Tag Archives: nature

Titanic Musings

*Premier Exhibitions

Titanic Wreck Bow Image: Public Domain (NOAA-http://www.gc.noaa.gov/images/gcil/ATT00561.jpg)
Titanic Wreck Bow
Image: Public Domain (NOAA-http://www.gc.noaa.gov/images/gcil/ATT00561.jpg)

It is funny how things end up. Back in 1987 George Tulloch and G. Michael Harris formed a partnership to recover Titanic artifacts. They partnered with Ifremer, the French Research Institute for Exploration of the Sea (which was also partnered with Ballard in his Titanic expedition). The company that was formally established was called RMS Titanic Inc and conducted numerous dives to bring up artifacts. Needless to say many were not happy with this. It caused major splits in the Titanic community with angry confrontations on the Internet and major gatherings.  The company though went through all the necessary legal steps to claim, under maritime law in a U.S. Federal Court, that they had the right to do what they did. And the court found they did in the end. The artifacts were brought up, restored, and put on exhibition. It is the only way to see genuine Titanic artifacts.

But in 1999 Tulloch was ousted in a hostile takeover. The company would begin to move in other directions by deciding to become an exhibition company. In 2004 it changed its name to Premier Exhibitions. It also began the highly controversial Bodies exhibition (it is controversial because many claim the bodies from China are from their prisons). Other exhibitions would be added as well. Yet something was amiss. Here was a company with a prize possession, Titanic artifacts, and other well liked exhibitions. And it was losing money. Why?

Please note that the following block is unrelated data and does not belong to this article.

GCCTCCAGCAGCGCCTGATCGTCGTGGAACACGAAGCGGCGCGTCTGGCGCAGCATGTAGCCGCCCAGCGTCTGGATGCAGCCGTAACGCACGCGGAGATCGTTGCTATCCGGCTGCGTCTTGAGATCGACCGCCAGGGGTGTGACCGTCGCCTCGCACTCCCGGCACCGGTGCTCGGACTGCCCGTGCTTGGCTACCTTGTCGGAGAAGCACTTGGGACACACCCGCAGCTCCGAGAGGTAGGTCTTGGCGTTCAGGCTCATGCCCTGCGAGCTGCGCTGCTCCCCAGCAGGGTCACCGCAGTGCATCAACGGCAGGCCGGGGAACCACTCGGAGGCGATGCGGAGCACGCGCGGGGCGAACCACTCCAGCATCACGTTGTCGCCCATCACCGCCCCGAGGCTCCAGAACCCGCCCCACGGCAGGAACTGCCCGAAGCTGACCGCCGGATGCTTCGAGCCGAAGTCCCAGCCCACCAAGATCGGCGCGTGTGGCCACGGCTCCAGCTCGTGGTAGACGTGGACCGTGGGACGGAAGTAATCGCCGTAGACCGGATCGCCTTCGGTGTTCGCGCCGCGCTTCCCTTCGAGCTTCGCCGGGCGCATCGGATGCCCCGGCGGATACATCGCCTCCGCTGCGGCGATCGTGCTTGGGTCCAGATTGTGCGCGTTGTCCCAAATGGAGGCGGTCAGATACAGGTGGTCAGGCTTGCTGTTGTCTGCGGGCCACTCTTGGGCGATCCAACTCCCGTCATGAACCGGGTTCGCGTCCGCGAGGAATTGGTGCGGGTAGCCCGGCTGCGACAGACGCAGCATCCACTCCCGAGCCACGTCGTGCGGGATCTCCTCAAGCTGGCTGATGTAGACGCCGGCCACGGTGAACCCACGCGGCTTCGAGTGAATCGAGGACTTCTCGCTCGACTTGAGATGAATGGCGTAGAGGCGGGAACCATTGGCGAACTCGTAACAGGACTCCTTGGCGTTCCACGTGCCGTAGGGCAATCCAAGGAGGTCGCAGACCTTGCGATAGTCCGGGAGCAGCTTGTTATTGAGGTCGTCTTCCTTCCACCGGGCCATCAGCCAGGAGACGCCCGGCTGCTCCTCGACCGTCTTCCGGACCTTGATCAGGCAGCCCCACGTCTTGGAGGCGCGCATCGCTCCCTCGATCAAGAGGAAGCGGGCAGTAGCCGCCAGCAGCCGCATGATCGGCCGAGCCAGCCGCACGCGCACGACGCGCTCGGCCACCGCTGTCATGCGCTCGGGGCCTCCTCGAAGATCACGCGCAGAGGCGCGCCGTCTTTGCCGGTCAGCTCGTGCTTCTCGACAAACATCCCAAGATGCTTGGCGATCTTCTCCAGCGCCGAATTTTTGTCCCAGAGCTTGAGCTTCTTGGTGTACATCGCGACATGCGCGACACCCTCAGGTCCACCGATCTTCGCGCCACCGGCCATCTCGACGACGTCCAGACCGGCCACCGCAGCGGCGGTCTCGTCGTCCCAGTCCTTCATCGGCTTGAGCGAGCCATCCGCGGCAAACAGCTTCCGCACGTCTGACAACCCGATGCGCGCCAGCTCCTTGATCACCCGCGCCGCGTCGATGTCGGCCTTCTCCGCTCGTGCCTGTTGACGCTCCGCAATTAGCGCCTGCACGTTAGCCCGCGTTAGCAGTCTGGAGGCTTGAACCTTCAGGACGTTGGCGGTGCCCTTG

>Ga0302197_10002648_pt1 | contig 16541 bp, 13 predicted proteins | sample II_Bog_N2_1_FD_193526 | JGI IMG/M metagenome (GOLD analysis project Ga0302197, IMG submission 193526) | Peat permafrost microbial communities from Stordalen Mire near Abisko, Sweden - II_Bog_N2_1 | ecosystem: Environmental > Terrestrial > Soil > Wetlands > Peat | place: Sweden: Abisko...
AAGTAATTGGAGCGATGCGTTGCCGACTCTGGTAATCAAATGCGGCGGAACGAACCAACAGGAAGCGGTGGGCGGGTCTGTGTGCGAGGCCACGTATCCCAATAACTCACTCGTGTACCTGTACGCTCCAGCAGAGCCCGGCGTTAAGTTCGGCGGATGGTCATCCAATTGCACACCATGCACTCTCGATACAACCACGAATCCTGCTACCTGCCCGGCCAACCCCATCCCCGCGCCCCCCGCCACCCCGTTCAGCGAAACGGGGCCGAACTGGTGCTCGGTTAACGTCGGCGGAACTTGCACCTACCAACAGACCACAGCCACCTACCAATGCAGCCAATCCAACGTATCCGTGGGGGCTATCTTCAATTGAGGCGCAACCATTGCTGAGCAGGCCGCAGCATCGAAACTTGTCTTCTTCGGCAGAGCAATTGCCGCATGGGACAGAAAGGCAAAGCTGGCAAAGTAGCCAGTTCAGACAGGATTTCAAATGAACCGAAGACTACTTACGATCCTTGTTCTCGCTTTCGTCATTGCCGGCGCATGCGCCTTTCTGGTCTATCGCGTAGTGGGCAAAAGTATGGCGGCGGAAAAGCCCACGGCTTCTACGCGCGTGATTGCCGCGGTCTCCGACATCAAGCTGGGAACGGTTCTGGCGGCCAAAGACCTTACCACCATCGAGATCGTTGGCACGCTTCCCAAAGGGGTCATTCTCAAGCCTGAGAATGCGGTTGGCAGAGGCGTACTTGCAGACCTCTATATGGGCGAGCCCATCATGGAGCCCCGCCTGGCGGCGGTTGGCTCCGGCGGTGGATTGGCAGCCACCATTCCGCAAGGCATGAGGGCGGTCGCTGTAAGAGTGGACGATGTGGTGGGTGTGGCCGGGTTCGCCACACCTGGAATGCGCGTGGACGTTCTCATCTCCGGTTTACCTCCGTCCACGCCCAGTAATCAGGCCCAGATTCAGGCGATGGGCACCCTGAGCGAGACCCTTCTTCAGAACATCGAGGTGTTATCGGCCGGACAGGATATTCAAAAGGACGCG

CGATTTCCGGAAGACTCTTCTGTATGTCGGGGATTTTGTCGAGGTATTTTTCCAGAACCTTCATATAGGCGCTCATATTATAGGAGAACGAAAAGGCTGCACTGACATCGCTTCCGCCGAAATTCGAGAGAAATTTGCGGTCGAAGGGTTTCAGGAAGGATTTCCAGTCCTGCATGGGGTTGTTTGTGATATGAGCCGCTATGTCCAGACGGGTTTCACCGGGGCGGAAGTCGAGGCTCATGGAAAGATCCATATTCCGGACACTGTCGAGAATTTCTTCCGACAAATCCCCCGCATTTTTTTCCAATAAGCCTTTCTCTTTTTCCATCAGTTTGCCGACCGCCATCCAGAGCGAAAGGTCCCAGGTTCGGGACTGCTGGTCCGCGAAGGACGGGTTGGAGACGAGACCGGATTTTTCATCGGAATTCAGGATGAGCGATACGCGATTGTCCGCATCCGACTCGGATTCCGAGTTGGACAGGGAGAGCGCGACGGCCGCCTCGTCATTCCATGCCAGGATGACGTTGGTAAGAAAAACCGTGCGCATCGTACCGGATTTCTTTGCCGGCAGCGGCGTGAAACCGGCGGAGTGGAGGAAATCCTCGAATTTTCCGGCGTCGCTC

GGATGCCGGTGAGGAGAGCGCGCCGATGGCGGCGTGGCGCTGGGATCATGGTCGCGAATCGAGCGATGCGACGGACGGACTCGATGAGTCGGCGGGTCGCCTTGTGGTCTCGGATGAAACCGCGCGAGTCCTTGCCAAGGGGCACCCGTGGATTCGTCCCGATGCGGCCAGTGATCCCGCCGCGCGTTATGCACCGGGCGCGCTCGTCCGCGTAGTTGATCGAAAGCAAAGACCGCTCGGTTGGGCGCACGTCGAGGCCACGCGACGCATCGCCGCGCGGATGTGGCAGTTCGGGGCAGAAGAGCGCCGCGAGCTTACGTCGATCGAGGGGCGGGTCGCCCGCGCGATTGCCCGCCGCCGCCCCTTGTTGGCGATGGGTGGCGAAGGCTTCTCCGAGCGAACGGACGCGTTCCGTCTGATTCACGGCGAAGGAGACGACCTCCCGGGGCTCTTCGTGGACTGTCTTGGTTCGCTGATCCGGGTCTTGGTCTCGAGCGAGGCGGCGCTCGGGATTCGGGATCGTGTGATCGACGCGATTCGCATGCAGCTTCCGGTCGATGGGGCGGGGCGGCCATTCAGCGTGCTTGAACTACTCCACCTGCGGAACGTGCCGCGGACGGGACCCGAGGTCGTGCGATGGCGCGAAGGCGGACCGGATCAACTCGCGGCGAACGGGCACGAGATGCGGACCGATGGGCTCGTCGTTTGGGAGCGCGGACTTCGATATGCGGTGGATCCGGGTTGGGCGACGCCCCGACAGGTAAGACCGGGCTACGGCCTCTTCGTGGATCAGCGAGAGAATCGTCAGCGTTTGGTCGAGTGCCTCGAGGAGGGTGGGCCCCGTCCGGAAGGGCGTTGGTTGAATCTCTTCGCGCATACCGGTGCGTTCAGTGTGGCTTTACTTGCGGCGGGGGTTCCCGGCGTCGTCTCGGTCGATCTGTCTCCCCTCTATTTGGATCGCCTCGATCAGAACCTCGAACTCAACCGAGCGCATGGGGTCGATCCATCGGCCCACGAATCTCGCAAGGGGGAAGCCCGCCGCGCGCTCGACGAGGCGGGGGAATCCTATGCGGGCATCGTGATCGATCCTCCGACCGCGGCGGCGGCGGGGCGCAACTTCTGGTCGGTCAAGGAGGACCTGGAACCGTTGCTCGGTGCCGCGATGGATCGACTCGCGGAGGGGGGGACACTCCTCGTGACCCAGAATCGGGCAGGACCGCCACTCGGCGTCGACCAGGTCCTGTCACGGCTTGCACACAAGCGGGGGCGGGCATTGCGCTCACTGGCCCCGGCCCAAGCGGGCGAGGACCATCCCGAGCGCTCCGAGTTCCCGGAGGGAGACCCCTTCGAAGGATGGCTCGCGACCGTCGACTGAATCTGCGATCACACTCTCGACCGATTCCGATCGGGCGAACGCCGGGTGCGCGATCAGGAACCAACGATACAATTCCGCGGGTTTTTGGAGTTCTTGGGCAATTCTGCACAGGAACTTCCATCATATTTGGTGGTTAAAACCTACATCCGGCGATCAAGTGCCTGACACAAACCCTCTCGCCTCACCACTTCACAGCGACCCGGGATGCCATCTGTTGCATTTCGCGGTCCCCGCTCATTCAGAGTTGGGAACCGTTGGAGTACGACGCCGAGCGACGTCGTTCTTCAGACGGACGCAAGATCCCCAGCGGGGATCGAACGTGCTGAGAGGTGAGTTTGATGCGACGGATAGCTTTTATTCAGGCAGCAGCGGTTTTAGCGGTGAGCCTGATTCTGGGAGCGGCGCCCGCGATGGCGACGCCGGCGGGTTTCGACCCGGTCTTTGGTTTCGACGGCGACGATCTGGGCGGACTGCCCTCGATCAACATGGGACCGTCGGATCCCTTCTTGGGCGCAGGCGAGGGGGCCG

Interest in exhibitions can wax and wane but Titanic was certainly a draw. Belfast shows how true this is. Belfast Titanic has done pretty well and the city is happy with the revenues it has generated. From what is publicly known, it seems Premier probably signed unwise expensive leases but that cannot be the whole story. The merger with Dinoking was meant to bolster the bottom line and hopefully restore confidence. And infuse money into the company to get it back on its feet. Now it is in bankruptcy court to get protection from its creditors and reorganize.

Perhaps the best thing about this is that it will require the books to be opened for inspection. This way one can find out how the company is run. It might turn out that the company was not run well, the appropriate checks and balances not followed, and revenues decreased by undisclosed expenses that were never reported to shareholders. Whatever the case, the shareholders ought to be incensed and demand oversight of this process is truly independent.

*Summer means MasterChef/Hotel Hell

MasterChef_Logo_&_Wordmark.svgMasterChef has lost two of its original members: Joe Bastianich and Graham Elliot. Joe left two seasons ago and was replaced by Christina Tosi. Graham left at the end of last season and no replacement has been made. Instead they will have a rotating series of well-known chefs such as Wolfgang Puck visiting from time-to-time. Will it work? Well Wolfgang was certainly interesting. Puck was only there for the Mystery Box challenge and not for the elimination. Why? Would you not want his expertise there as well? Meanwhile on Hotel Hell, Ramsay continues his tour of American by stopping at hotels in dire need of his extreme criticism. I have little sympathy for the owners of these places complaining about Ramsay. There is a lot of stuff out there about how he does things and his previous outings are well documented. So when someone complains Gordon or his production staff purposefully left stained duvets for him to find, I am usually do not find it credible. Especially when it is clear that they are never going to follow much of his advice anyway. And the dolt that runs the hotel in Chelan decided once the lights and cameras were off to jettison much of what Gordon suggested. Reminds of me the experience Gordon had at Black Oyster.